Disney CEO Reportedly 'Exhausted' By Customer Decline & Box Office Bombs

Brittany M. Hughes | October 24, 2023
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The House of Mouse is flooding. Just, it seems, not with cash.

According to ScreenRant, Disney CEO Bob Iger, who recently returned to the job to help save the floundering entertainment giant from falling profits, is feeling “exhausted and overwhelmed” by the company’s continued box office bombs and the fact that fewer and fewer people are willing -or able - to cough up the ten grand it takes to visit his overpriced theme park.

Disney has reportedly lost some $900 million in film failures this year alone, including the poorly-received “Lightyear,” their live-action “Little Mermaid” remake, the new “Elemental,” “Ant-Man & The Wasp: Quantumania,” and the latest installment of “Indiana Jones.” Most recently, the studio’s “Haunted Mansion” pulled in just $24 million during its opening weekend at the U.S. box office, with a long way to go before breaking even on its $150 million budget. Add crappy movies to things like the new "Snow White" lead actress tromping around spouting off obnoxious feminist lines and dissing the beloved 1940s classic, and you've got a recipe for irritated fans and falling profits.

Related: Disney Wants To ‘Quiet The Noise’ In Culture Battles, But Is it Too Late?

Disney’s woes at the theater are coupled with an ever-dropping number of Disney+ subscribers, which fell another 4 million in the first quarter of 2023 alone. The company reported 146.1 million total Disney+ subscribers back in August, a 7.4% drop from the previous quarter. In fact, Disney+ has lost more than $11 billion since the streaming service was introduced in 2019.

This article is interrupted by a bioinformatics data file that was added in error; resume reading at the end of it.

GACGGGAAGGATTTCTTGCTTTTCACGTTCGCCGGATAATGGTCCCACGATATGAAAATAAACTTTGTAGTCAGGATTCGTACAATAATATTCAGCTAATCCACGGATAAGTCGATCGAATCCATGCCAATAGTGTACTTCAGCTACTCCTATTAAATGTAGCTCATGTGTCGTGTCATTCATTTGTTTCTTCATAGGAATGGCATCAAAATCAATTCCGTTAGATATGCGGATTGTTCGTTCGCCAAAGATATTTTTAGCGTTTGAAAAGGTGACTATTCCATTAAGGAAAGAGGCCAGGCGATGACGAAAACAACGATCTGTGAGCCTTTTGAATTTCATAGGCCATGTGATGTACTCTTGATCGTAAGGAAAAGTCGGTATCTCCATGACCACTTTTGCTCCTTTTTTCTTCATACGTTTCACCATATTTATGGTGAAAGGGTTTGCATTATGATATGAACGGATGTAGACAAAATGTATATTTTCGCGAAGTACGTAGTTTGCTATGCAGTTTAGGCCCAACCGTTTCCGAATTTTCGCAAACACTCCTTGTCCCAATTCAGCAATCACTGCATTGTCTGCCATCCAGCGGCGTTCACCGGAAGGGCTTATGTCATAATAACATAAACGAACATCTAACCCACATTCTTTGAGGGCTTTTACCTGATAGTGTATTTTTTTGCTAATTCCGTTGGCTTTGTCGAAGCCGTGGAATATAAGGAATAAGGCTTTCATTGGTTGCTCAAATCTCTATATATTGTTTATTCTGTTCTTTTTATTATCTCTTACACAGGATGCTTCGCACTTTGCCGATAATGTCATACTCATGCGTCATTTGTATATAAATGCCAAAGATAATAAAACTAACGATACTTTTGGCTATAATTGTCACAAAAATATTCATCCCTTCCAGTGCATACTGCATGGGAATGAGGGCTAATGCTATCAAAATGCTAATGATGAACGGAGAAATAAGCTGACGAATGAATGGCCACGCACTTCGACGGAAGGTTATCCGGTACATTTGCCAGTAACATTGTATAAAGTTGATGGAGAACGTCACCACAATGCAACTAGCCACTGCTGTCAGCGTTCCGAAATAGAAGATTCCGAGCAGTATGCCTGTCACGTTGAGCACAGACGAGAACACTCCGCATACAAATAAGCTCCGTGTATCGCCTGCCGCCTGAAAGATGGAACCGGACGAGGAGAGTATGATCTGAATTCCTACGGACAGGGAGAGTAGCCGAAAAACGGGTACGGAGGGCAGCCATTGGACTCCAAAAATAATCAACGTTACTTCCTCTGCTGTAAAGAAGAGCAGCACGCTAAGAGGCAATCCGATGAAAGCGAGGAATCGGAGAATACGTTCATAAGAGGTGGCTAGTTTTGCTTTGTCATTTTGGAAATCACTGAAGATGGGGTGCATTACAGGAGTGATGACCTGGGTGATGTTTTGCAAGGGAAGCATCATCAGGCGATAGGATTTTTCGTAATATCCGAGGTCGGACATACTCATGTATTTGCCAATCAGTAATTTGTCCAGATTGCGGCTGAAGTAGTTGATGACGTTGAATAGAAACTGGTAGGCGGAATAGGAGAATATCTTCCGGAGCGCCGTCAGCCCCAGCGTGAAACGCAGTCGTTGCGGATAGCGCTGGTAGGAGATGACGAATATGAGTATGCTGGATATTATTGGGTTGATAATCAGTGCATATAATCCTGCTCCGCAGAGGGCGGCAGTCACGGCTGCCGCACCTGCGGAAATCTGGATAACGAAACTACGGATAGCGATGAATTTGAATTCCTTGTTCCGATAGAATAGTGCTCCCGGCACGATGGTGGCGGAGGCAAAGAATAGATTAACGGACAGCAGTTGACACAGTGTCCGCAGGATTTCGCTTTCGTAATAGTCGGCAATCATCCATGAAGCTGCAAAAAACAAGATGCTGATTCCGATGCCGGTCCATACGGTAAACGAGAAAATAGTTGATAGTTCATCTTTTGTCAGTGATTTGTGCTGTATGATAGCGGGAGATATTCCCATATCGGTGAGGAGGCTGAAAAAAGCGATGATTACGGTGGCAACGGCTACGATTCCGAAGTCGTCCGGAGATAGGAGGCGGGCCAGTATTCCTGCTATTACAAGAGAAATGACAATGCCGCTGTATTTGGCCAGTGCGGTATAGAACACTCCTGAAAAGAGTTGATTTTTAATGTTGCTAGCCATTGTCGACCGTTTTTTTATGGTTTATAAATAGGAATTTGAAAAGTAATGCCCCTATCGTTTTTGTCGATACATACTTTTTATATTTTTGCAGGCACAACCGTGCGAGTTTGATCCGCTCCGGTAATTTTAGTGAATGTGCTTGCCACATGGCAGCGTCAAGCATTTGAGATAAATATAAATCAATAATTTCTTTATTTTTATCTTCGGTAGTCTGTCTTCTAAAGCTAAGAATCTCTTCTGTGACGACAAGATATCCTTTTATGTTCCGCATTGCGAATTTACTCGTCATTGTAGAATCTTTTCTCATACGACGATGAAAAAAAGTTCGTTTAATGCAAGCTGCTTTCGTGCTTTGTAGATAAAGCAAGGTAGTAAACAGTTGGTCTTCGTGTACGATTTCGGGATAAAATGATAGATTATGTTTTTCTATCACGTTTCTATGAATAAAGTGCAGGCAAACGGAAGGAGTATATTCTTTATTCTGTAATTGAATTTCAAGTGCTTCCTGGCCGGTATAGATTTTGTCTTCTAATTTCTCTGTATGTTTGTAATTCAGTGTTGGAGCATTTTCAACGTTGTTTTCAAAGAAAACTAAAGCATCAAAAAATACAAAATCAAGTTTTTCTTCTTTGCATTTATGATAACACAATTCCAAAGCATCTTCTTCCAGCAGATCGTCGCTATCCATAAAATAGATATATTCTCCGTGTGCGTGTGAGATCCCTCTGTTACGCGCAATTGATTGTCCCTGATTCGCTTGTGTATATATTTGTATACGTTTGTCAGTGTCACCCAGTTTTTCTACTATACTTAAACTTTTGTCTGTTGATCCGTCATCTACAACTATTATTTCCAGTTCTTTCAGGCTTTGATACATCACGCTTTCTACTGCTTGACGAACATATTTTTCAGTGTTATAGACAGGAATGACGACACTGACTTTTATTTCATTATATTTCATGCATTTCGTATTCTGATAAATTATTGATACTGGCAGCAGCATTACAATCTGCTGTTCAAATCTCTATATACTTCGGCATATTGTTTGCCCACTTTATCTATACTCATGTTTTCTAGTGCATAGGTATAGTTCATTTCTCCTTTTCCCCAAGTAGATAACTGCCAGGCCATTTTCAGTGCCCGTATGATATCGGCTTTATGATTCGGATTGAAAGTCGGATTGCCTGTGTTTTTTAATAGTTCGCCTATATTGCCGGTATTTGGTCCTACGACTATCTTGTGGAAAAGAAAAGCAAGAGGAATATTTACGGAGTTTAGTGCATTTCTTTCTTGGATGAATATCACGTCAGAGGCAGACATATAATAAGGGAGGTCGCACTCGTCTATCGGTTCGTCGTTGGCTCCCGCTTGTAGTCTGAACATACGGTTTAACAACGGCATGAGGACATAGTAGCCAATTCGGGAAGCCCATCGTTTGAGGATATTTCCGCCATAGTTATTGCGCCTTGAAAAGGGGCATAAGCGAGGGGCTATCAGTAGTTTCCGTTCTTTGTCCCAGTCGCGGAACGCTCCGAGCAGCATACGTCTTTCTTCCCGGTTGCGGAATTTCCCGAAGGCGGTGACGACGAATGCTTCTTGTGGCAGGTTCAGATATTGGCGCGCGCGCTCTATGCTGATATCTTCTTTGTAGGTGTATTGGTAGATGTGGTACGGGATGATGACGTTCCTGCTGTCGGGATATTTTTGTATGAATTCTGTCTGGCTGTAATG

In addition, it seems fewer and fewer people are taking out second mortgages for a family trip to Disney World. Reports show there was a 20% drop in attendance at the Disney resort this past summer compared to the park’s typical crowd, which critics and disgruntled former park-goers say is largely related to the park’s massive price hikes, insanely expensive hotel costs, and long lines (if, of course, you don’t want to pay the extra per-day fee to cut the lines).

According to Magicguides.com, the average price of a Walt Disney World vacation for a family of four in 2023 was about $5,240, far outside the typical middle-class family's budget.

On top of that, many more conservative families say they’re avoiding the park - and even canceling their Disney+ subscriptions - in disgust over Disney’s “woke” agenda, including the company’s shoving LGBTQ content in children’s films and shows and famously pushing back against Florida’s Parental Rights in Education Bill last year.

It seems "go woke, go broke" has shifted to "double down, down the drain."

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